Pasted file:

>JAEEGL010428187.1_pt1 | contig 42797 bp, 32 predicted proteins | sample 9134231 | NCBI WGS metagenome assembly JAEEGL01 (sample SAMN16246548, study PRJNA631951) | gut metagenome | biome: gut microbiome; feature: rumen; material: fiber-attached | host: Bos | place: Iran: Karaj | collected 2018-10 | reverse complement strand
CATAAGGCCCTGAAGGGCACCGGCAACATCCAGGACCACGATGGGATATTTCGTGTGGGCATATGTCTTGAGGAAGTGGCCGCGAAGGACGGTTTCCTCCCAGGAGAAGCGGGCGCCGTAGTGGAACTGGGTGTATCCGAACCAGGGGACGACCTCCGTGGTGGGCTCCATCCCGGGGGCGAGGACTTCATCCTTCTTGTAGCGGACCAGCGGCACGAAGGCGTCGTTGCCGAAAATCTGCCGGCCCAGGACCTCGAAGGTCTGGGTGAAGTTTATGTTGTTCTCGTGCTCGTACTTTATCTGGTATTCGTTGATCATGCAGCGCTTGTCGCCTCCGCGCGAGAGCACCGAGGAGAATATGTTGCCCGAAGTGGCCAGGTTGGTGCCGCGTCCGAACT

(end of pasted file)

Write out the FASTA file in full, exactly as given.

>JAEEGL010428187.1_pt1 | contig 42797 bp, 32 predicted proteins | sample 9134231 | NCBI WGS metagenome assembly JAEEGL01 (sample SAMN16246548, study PRJNA631951) | gut metagenome | biome: gut microbiome; feature: rumen; material: fiber-attached | host: Bos | place: Iran: Karaj | collected 2018-10 | reverse complement strand
CATAAGGCCCTGAAGGGCACCGGCAACATCCAGGACCACGATGGGATATTTCGTGTGGGCATATGTCTTGAGGAAGTGGCCGCGAAGGACGGTTTCCTCCCAGGAGAAGCGGGCGCCGTAGTGGAACTGGGTGTATCCGAACCAGGGGACGACCTCCGTGGTGGGCTCCATCCCGGGGGCGAGGACTTCATCCTTCTTGTAGCGGACCAGCGGCACGAAGGCGTCGTTGCCGAAAATCTGCCGGCCCAGGACCTCGAAGGTCTGGGTGAAGTTTATGTTGTTCTCGTGCTCGTACTTTATCTGGTATTCGTTGATCATGCAGCGCTTGTCGCCTCCGCGCGAGAGCACCGAGGAGAATATGTTGCCCGAAGTGGCCAGGTTGGTGCCGCGTCCGAACT